No stranger to ski history, Sun Valley, Idaho is a living, breathing museum of the North American ski timeline, dating back to the 1930’s. On the other hand, it is an ageless place. While hosting the birthplace of some of skiing’s favorite young pros (such as Picabo Street, Lynsey Dyer and the Crist Brothers), this little Idaho hide-out still maintains the interest of mainstay figures like Warren Miller and Mike Hattrup and is the main office for companies like Smith Optics.
It all began in 1939, when the first chairlifts were installed at Bald Mountain in Sun Valley. The same year Ernest Hemingway finished “For Whom the Bell Tolls” while staying in suite 206 of the Sun Valley Lodge that fall. Lucille Ball, Clark Gable, Marilyn Monroe, and the Kennedy Family followed. Sun Valley was becoming a Hollywood haven. It wasn’t just for skiers.
Then in 1946 the most classic of all ski bums arrived. Warren Miller made his movies from 1946 to 1949 living out of the River Run parking lot at the base of Bald Mountain. First staging out of his car and eventually in an upgraded trailer, Miller made his mark on Sun Valley as a promised land for the occasional post World War II ski bum.
Naturally the 40th Anniversary Party for Powder Magazine took place in Sun Valley. And we wanted to be there in the Outdoor Research tiny house as a tribute to forty years of darn impressive magazine making and a passion about skiing we can only hope to convey with the Sidecountry Sessions tour. None of us had ever been to this iconic place. It was time to hit the ski history books.
We pulled into the River Run parking lot at 4 a.m. in the morning. Surely the Powder 40thAnniversary prom was over (although stories from others told us otherwise that morning at a relaxed 11:00 a.m. breakfast). The sun peaked into the tiny house around 7 a.m. An hour later, as skiers started to arrive, we looked out to see many curious faces peering in or at the tiny house. All ages and all types of boards were interested. The twenty-year-old snowboarder and his friends showed up right next to the seventy-year-old with groomer skis.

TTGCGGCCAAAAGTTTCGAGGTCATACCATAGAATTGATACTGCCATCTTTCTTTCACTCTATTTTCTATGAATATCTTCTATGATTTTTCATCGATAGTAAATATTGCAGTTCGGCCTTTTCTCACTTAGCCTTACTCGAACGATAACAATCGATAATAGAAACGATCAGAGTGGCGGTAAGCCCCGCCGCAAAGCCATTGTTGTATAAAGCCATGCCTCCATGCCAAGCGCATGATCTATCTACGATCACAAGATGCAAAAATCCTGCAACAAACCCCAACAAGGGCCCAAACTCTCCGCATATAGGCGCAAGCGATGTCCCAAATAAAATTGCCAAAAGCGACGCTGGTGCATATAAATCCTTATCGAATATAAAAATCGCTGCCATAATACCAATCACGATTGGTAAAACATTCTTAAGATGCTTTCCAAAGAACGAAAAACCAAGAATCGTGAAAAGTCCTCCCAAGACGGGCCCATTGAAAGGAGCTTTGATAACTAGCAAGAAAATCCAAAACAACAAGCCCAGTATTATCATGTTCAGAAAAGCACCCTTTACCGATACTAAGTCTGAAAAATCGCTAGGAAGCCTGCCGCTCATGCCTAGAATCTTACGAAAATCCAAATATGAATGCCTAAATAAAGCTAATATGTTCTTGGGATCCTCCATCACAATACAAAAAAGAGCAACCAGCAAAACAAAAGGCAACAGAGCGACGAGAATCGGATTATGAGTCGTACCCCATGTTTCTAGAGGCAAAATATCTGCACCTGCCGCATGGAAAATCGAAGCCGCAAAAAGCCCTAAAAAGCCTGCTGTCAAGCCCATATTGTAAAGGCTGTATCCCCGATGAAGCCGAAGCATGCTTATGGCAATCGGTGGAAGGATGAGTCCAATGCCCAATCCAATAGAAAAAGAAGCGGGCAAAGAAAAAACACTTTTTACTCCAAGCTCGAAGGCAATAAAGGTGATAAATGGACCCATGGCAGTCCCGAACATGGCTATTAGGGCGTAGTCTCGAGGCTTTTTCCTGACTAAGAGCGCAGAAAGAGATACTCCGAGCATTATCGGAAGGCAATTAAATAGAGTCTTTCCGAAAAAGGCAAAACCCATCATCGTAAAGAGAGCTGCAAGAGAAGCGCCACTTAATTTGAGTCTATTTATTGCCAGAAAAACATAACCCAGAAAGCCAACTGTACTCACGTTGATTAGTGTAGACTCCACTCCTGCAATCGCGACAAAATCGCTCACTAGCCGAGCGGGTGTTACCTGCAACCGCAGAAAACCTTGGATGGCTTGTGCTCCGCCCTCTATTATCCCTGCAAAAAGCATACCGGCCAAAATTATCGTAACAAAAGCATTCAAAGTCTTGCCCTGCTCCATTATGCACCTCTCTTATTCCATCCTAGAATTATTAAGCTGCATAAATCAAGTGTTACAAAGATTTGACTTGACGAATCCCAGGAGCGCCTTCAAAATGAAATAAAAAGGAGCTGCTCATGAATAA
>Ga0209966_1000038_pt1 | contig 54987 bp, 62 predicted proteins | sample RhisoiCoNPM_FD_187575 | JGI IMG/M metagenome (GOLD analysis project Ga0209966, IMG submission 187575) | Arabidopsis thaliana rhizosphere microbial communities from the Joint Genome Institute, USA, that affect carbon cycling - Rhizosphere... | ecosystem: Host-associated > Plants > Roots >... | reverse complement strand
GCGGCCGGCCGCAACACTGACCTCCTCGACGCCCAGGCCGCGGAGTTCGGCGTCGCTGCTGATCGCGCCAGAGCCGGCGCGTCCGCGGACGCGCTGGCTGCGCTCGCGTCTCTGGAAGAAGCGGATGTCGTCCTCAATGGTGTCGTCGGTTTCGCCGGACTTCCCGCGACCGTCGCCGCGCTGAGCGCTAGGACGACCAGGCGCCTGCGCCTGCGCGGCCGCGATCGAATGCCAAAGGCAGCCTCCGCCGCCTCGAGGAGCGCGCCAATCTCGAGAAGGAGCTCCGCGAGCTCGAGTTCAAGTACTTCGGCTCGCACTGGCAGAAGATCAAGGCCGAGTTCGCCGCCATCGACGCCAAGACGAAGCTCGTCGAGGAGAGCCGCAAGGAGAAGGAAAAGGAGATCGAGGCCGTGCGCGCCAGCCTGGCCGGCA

The group missed the Powder party and we never got to show Warren Miller the tiny house, but we were able to kick off the tour with many personalities, contributors, and fanatics of the ski community.
With the south faces nearly bare and an itch for powder turns, we left Sun Valley in search of the season’s storms.
Silverton, Colorado is exactly the kind of place you want to spend the Yuletide season. Especially if you are a group of five ski bums living within 112 square feet—no shower and ski gear avalanching from every nook of space. The locals are blushingly generous, the streets caked white with snow, and the surrounding mountains a gift unlike anything that comes wrapped in waxy paper covered with Santas.
“People tour for miles and miles to get views like this,” said new friend and Silverton local Steve Mead. “Here in Silverton we get to walk to the grocery store with these sights.”
Surrounded by peaks like The Grand Turk at 13,160 feet and Sultan Mountain at 13, 368 feet, mountains towering thousands of feet above the town are the standard canvas. It’s precisely the kind of wall art we needed for the tiny house. Looking out of any of the teensy windows, snow-covered goliaths fill every inch of glass.
Two weeks ago the Outdoor Research crew graced the San Juan Mountain town of Silverton and parked the tiny house at a secluded 9,138 feet after an intense drive over Southern Colorado’s Molas Pass (intensified by a melted accelerator cable in a truck pulling a 5,000 pound trailer/house on wheels). The winding, icy mountain road ended abruptly in Silverton. Our planned five-day trip turned into over fourteen. At this point, we still don’t know our departure date. But, it has been apparent, there are worse places to get beached.